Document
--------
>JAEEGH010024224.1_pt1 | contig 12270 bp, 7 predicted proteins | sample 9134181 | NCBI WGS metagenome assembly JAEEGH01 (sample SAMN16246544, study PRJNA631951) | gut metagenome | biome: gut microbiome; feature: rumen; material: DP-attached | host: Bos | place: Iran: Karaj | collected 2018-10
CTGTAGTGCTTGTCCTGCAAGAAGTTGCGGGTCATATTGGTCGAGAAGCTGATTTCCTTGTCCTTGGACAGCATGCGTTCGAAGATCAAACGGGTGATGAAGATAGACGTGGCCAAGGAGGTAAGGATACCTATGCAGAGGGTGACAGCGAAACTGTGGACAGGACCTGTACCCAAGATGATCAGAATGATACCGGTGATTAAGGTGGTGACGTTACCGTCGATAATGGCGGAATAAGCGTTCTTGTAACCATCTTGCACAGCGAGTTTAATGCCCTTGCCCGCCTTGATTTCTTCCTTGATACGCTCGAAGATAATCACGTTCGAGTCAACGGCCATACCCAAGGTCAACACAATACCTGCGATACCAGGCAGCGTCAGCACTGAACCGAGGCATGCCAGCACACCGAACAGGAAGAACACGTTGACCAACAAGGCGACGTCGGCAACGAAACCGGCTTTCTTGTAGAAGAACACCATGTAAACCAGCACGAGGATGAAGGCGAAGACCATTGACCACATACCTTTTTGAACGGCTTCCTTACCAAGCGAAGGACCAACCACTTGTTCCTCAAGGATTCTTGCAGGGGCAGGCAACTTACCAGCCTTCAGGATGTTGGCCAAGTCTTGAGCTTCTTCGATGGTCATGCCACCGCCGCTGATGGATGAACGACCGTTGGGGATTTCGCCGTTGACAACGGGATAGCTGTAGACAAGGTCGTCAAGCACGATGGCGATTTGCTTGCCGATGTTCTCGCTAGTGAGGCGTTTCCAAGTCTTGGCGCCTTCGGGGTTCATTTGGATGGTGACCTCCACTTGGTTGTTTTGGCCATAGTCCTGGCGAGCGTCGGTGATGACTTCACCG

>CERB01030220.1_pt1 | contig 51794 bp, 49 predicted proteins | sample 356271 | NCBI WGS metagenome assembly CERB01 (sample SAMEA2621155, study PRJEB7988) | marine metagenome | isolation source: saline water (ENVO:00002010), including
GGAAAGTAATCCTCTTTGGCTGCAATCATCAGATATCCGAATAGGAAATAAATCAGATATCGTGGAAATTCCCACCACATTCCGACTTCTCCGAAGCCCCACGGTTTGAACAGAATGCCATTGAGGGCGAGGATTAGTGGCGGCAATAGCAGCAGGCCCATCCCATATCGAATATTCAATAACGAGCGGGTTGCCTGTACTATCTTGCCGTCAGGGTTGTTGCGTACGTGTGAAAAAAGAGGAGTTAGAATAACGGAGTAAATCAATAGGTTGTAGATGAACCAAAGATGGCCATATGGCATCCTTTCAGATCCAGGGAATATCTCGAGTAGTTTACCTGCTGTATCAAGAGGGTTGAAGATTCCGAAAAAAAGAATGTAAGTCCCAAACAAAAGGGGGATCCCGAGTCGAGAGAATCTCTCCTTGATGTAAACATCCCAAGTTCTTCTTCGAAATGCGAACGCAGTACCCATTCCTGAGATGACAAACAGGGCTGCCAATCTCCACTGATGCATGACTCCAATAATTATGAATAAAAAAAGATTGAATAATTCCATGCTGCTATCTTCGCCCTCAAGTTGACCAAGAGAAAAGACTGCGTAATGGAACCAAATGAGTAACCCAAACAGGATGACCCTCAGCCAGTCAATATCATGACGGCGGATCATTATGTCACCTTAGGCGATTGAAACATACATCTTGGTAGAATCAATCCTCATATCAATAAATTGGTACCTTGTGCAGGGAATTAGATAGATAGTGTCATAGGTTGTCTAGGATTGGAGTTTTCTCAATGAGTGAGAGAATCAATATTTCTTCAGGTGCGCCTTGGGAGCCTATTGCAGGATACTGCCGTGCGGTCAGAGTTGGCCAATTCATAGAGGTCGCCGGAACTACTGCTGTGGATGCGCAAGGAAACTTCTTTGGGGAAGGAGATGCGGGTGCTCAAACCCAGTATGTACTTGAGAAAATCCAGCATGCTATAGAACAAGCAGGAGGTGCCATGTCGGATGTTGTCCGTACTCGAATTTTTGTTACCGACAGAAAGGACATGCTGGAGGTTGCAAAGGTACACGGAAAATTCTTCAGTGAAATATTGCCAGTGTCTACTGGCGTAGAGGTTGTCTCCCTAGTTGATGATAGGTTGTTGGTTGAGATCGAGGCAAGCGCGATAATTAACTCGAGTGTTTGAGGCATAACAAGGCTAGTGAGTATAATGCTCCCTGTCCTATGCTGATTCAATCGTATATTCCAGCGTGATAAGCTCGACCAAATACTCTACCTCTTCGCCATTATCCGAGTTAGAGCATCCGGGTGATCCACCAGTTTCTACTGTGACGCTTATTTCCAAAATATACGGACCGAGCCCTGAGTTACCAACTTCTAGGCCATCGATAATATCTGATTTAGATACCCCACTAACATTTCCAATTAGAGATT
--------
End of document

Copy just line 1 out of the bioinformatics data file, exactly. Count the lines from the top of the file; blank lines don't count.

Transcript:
>JAEEGH010024224.1_pt1 | contig 12270 bp, 7 predicted proteins | sample 9134181 | NCBI WGS metagenome assembly JAEEGH01 (sample SAMN16246544, study PRJNA631951) | gut metagenome | biome: gut microbiome; feature: rumen; material: DP-attached | host: Bos | place: Iran: Karaj | collected 2018-10